This is what the night sky is supposed to look like - what it did look like before modern civilization became so afraid of the dark that it decided to put up lights 24 hours a day and drown out the stars.
Let's talk pollution and waste. Do you know that in the USA commercial and residential lighting burn up the equivalent of 4-5 million barrels of oil of energy ...per day? ...and that about 40-50% of that - 2 million barrels of oil per day - is wasted by aiming lights at the sky rather than using lower wattage bulbs with full cutoffs to keep the same amount of light aimed at the ground - where it could conceivably do some good - as currently exists.
Light pollution causes glare - which can cause the deaths of drivers and pedestrians at night through temporary blindness. It disrupts the human sleep cycle and can thereby suppress immune response. It promotes blooms of toxic algae in water ecosystems by disrupting predator zooplankton feeding cycles. It causes the deaths of between 4-40 million birds per year through crashing into lit buildings and losing direction during yearly migrations as well as disrupting or destroying the growth cycles of several species of reptiles and amphibians.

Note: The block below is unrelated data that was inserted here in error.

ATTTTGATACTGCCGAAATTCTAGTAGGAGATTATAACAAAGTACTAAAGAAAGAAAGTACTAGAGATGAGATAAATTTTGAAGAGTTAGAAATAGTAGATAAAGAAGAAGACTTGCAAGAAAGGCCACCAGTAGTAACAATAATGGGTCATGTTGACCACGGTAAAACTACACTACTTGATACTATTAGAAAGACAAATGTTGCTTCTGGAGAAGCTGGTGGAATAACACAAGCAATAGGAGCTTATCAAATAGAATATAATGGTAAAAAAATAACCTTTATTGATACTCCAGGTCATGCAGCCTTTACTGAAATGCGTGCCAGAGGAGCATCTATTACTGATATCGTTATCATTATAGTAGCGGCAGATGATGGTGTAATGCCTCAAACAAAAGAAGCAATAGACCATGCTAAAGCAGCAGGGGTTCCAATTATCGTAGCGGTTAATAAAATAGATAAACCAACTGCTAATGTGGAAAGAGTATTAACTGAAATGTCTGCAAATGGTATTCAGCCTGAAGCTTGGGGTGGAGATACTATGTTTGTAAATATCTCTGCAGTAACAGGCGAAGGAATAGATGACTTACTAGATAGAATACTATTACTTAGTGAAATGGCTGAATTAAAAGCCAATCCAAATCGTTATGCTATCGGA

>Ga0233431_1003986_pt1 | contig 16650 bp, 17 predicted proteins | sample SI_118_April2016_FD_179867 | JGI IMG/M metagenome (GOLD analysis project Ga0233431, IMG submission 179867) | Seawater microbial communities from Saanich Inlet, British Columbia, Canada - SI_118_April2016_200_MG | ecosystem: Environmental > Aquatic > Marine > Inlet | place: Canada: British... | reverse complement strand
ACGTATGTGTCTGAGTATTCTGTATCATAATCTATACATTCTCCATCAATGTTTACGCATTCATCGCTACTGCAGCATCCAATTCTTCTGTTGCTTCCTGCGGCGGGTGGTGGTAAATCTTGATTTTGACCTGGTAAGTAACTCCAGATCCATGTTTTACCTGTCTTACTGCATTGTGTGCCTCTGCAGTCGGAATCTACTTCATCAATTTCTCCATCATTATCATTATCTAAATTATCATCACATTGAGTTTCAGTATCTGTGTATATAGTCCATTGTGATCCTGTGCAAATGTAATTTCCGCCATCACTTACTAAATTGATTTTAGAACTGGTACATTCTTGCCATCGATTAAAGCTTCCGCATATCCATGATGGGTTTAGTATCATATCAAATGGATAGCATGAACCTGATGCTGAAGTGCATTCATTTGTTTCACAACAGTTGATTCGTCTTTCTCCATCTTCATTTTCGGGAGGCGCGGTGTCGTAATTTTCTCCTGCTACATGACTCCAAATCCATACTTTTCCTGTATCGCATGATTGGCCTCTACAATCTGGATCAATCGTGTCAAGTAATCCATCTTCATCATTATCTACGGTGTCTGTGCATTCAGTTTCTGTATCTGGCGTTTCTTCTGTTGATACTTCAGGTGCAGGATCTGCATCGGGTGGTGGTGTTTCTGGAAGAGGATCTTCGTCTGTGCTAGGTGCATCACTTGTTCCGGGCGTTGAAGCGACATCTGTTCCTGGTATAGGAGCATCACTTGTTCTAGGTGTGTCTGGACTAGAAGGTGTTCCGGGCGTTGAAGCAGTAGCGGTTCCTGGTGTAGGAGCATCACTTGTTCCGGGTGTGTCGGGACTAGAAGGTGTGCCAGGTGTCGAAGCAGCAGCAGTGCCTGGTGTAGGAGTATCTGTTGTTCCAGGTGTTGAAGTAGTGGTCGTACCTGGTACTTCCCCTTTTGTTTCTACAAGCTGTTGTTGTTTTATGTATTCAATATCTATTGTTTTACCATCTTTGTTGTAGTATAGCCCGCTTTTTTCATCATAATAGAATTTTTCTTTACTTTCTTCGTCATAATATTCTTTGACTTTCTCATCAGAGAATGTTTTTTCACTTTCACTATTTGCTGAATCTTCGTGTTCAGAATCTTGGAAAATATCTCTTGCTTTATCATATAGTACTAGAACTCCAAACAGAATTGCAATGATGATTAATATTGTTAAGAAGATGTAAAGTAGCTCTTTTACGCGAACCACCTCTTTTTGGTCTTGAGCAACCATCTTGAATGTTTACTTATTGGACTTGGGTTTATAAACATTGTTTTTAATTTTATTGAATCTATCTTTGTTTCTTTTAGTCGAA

Light pollution is not just a nuisance for amateur astronomers.
Under the skies of GrandView campground in the White Mountains east of Bishop, CA, the stars and the silver glow of the Milky Way are the only forms of light in the sky. The sky darkness at 8600 feet approaches magnitude 8.0, with an SQM reading of 21.99 mag/sq. arcsec. I could actually see a shadow cast by the Milky Way as I held my hand over the table I had my astronomy gear sitting on. Few get the chance to see a completely natural sky these days, and I consider myself very fortunate for having been able to do so.